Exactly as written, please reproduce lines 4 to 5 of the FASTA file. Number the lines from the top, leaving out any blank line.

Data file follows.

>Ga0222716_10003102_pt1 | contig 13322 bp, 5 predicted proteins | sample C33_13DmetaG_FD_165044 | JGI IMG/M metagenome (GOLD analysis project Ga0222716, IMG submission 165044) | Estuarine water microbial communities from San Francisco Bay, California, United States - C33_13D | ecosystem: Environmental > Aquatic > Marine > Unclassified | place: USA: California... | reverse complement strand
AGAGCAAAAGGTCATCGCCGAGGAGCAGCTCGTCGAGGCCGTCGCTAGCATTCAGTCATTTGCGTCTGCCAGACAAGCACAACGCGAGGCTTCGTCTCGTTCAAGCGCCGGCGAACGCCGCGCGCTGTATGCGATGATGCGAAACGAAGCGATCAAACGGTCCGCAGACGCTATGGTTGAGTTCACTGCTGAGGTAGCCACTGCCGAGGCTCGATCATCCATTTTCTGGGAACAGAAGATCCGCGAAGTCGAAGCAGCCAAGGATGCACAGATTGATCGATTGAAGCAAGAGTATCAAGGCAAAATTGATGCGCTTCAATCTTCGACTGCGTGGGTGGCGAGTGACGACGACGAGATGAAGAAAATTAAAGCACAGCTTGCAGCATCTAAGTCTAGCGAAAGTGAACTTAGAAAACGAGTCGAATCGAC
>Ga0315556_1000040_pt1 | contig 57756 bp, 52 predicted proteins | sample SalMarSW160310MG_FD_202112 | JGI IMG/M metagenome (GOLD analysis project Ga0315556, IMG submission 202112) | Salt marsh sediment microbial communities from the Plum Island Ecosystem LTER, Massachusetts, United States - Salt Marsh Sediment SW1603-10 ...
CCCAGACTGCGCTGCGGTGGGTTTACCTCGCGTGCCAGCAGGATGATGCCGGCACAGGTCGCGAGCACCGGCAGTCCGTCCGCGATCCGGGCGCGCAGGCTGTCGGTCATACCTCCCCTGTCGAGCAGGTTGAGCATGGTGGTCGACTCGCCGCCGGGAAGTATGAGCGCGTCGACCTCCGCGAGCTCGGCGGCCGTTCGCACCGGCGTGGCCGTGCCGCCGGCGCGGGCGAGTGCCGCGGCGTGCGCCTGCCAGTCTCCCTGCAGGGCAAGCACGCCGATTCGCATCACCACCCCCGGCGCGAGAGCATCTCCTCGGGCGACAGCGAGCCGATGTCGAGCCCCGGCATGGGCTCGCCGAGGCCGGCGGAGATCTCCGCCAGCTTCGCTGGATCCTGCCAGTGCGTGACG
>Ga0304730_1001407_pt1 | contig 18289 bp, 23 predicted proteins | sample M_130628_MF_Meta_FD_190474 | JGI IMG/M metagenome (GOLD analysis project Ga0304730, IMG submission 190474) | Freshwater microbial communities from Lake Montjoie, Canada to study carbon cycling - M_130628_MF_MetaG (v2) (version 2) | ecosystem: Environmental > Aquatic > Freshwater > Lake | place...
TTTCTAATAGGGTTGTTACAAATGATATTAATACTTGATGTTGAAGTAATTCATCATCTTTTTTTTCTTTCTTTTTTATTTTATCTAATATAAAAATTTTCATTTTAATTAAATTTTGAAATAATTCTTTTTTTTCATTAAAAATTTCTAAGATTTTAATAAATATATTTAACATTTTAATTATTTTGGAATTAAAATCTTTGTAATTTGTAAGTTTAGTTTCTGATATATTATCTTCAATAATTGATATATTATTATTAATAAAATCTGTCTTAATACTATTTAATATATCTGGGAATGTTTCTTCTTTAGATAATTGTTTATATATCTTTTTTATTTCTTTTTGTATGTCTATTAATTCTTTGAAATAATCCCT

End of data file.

CCCAGACTGCGCTGCGGTGGGTTTACCTCGCGTGCCAGCAGGATGATGCCGGCACAGGTCGCGAGCACCGGCAGTCCGTCCGCGATCCGGGCGCGCAGGCTGTCGGTCATACCTCCCCTGTCGAGCAGGTTGAGCATGGTGGTCGACTCGCCGCCGGGAAGTATGAGCGCGTCGACCTCCGCGAGCTCGGCGGCCGTTCGCACCGGCGTGGCCGTGCCGCCGGCGCGGGCGAGTGCCGCGGCGTGCGCCTGCCAGTCTCCCTGCAGGGCAAGCACGCCGATTCGCATCACCACCCCCGGCGCGAGAGCATCTCCTCGGGCGACAGCGAGCCGATGTCGAGCCCCGGCATGGGCTCGCCGAGGCCGGCGGAGATCTCCGCCAGCTTCGCTGGATCCTGCCAGTGCGTGACG
>Ga0304730_1001407_pt1 | contig 18289 bp, 23 predicted proteins | sample M_130628_MF_Meta_FD_190474 | JGI IMG/M metagenome (GOLD analysis project Ga0304730, IMG submission 190474) | Freshwater microbial communities from Lake Montjoie, Canada to study carbon cycling - M_130628_MF_MetaG (v2) (version 2) | ecosystem: Environmental > Aquatic > Freshwater > Lake | place...